By Sandy Burgham
While some people play Fantasy Football, constructing and betting on dream teams, I play Fantasy Dinner Party, constantly mentally bumping people off chairs in favour of someone more interesting. But one person who always holds her seat at my table is my real-life living hero, Gloria Steinem. So time stood still for me when on the morning of her sell-out appearance at the Auckland Writers Festival, I was invited to be one of a handful of women to meet her at Ngāti Whātua Orākei marae.
At 82 and after a lifetime on the road as a feminist activist, Steinem knows a thing or two about a personal journey. When one’s journey intersects with an idea bigger than oneself, it is often called a “purpose”, and to say she lives purposefully is an understatement. She has devoted her life to, as a friend’s young daughter puts it, “women’s rights and wrongs” and it was a true privilege to talk with her and share others’ perspectives on womanhood.
There were 19 of us, including two Māori kuia, one man, and the acknowledged presence of Steinem’s dear friend, Cherokee Nation chief Wilma Mankiller. We had a two-hour conversation like no other I have ever been part of. We sat in what Steinem dubs a “talking circle”. And while initially I was a little puzzled, if not a tad disappointed, as all I really wanted was to hear was her speak, I was rewarded with so much more.
After a karakia and the imagining of a fire smouldering in the centre of our circle, we set adrift a conversation with no agenda, but an intention infused with respect and trust. The words flowed across the circle many times, gathering collective energy and gravitas, as someone’s thought would lightly touch another’s idea. There were tears, poems, performances, insights, advice, myths and legends, laughter and light bulb moments. While I had expected to learn the most from Steinem, what she taught me is that wisdom is not from one source, but from a collective force. In her words, we are linked — not ranked.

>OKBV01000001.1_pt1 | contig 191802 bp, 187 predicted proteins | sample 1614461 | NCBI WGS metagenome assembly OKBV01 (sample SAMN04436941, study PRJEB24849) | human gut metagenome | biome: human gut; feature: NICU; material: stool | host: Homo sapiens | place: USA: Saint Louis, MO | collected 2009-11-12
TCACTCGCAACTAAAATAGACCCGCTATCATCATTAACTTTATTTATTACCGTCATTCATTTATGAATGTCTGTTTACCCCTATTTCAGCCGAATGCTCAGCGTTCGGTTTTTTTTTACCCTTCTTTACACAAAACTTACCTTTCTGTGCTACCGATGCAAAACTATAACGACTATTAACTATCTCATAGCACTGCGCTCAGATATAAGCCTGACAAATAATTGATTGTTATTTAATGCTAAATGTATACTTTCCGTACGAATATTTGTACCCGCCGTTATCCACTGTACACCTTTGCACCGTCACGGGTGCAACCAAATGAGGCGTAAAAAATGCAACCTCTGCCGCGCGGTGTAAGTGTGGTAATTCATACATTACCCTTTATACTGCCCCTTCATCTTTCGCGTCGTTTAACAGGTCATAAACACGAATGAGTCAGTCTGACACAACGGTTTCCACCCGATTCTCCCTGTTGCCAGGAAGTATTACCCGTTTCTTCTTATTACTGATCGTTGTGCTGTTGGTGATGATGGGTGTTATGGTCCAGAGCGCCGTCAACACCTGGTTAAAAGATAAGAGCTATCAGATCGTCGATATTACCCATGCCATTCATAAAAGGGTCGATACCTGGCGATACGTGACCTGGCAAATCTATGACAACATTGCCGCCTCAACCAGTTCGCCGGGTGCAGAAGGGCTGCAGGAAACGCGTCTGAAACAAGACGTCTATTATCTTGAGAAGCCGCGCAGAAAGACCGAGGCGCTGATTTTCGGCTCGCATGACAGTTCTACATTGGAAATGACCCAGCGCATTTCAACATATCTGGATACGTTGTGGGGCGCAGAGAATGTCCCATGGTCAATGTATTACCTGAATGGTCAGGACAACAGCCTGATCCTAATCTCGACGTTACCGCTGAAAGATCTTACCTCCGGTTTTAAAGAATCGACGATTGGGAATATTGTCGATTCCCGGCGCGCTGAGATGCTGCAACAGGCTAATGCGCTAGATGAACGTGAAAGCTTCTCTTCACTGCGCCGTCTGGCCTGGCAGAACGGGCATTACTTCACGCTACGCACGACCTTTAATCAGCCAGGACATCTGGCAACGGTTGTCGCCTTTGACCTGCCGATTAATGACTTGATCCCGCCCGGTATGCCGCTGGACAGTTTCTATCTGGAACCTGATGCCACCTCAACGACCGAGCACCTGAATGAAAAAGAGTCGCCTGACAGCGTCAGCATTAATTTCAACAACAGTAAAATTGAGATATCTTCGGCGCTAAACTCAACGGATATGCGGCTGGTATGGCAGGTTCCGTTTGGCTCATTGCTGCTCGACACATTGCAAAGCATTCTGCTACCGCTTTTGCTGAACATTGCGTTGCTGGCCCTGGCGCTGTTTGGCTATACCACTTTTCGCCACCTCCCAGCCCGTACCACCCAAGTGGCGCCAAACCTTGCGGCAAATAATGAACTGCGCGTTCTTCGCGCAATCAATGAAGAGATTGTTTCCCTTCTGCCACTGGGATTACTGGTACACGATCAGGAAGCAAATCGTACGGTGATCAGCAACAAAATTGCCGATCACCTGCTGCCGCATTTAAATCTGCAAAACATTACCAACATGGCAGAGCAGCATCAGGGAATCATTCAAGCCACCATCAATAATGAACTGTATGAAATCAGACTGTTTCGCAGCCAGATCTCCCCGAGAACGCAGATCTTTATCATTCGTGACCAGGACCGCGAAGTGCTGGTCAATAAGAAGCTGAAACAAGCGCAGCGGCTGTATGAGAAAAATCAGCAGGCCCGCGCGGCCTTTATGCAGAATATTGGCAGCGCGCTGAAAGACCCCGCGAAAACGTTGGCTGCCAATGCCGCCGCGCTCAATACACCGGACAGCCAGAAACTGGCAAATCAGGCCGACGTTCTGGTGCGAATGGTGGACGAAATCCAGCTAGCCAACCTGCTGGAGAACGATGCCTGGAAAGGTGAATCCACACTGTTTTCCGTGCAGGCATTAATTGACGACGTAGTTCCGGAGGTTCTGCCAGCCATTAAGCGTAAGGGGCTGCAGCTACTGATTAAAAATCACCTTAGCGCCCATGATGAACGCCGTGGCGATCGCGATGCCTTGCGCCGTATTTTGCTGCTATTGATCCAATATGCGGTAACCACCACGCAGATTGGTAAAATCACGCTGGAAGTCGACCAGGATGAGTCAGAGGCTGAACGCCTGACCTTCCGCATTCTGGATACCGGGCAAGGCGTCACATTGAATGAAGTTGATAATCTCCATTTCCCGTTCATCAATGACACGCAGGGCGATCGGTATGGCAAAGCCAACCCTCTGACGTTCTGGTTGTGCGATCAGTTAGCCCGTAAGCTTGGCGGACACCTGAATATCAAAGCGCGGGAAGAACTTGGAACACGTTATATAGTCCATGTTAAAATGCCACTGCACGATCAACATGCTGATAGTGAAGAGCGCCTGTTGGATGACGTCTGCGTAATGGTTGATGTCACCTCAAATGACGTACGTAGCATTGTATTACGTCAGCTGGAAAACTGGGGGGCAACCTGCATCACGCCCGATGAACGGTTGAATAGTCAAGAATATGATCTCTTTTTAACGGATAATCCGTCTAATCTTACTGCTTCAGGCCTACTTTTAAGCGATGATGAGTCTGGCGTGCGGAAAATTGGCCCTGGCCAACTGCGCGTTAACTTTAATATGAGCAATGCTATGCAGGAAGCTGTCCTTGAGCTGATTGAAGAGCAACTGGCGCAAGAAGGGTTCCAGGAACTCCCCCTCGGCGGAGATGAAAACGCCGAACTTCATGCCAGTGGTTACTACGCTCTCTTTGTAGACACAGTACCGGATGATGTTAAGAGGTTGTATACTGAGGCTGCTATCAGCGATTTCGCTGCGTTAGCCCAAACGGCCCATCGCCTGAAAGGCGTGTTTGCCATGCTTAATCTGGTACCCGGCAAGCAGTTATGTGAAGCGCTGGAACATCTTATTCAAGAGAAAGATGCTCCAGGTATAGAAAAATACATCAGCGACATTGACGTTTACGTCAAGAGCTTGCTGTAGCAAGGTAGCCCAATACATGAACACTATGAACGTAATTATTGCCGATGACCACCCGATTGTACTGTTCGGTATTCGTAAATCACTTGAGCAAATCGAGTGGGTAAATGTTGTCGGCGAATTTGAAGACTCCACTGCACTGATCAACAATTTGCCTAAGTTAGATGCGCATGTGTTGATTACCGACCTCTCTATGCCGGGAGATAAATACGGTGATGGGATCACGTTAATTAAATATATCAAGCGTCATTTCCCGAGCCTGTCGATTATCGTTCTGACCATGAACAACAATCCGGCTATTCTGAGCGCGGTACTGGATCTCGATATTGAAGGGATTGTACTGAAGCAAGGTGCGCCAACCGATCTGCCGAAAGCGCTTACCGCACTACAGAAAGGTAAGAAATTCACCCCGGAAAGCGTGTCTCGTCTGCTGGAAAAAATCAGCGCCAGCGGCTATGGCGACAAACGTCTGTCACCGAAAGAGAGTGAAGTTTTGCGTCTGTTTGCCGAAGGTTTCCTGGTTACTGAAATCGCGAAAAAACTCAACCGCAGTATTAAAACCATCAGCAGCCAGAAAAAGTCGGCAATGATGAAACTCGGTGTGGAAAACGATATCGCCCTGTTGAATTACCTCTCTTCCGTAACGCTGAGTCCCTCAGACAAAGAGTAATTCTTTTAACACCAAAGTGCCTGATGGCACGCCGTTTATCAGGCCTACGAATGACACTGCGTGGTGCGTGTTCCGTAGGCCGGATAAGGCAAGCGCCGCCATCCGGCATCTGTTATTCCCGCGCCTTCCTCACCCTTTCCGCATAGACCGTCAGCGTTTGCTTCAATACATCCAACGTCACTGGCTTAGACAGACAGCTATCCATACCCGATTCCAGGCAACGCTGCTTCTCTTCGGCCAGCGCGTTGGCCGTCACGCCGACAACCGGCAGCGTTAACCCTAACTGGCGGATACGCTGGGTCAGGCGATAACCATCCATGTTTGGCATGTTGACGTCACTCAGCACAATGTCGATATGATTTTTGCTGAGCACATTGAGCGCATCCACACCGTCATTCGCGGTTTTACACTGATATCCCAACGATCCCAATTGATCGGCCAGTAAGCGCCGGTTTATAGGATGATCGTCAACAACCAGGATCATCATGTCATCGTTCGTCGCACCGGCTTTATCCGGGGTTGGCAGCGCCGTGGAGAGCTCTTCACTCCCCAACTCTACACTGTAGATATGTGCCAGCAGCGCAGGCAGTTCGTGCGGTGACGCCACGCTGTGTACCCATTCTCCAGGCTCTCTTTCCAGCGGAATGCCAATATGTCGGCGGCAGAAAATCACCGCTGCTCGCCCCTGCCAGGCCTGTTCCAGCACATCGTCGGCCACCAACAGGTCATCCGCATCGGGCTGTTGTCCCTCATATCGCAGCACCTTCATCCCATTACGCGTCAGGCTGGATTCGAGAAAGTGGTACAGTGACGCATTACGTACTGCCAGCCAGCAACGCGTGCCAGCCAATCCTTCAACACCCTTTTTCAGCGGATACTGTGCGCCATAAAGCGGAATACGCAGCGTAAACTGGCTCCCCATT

Indeed the presence of each one of those women and our lovely male friend was a gift, and Steinem herself was just one of the group. That evening as she addressed the crowd at the Writers Festival, she affirmed that that morning’s experience was life-changing for her as well. Steinem specifically sought out the company of Māori women while in NZ. With the observation that history seems only to begin when the patriarchy began, she has a particular interest in first cultures, and how power and influence was originally a shared framework and not a gender-biased one. She believes in the power of talking circles, which women have always been naturally drawn to do. In the height of second-wave feminism, Steinem and her colleagues called them “consciousness raising circles”. She got a laugh at the Festival when she noted, that those circles today “are called book clubs”. So while I wrote about male friends last month, it seems only fair to now honour female circles.
In a group, women have a natural tendency to communicate and share. I have seen this many times in the leadership development work that I do. But what has this got to with talking circles and “The Second Act’? Steinem has always maintained that “women may be the one group that grow more radical with age”. And from what I have experienced, I tend to agree. It is of course a deliberate choice. A woman’s 40s may be often characterised by a flurry of Botox and boot camps. Messages in popular culture encourage women not to let themselves go aesthetically (look at the personal attacks on Hilary Clinton’s appearance), rather than emphasising the importance of staying strong mentally, physically and spiritually.
So what is the second half of your life going to be about? I’m with Steinem — it is about standing up for “women’s rights and wrongs”. After all, as another childhood hero, suffragette Emmeline Pankhurst, said: “We have to free half the human race, the women, so they can help free the other half”. And it all starts with a conversation.
— Sandy Burgham
This post first appeared in The Hobson July, 2016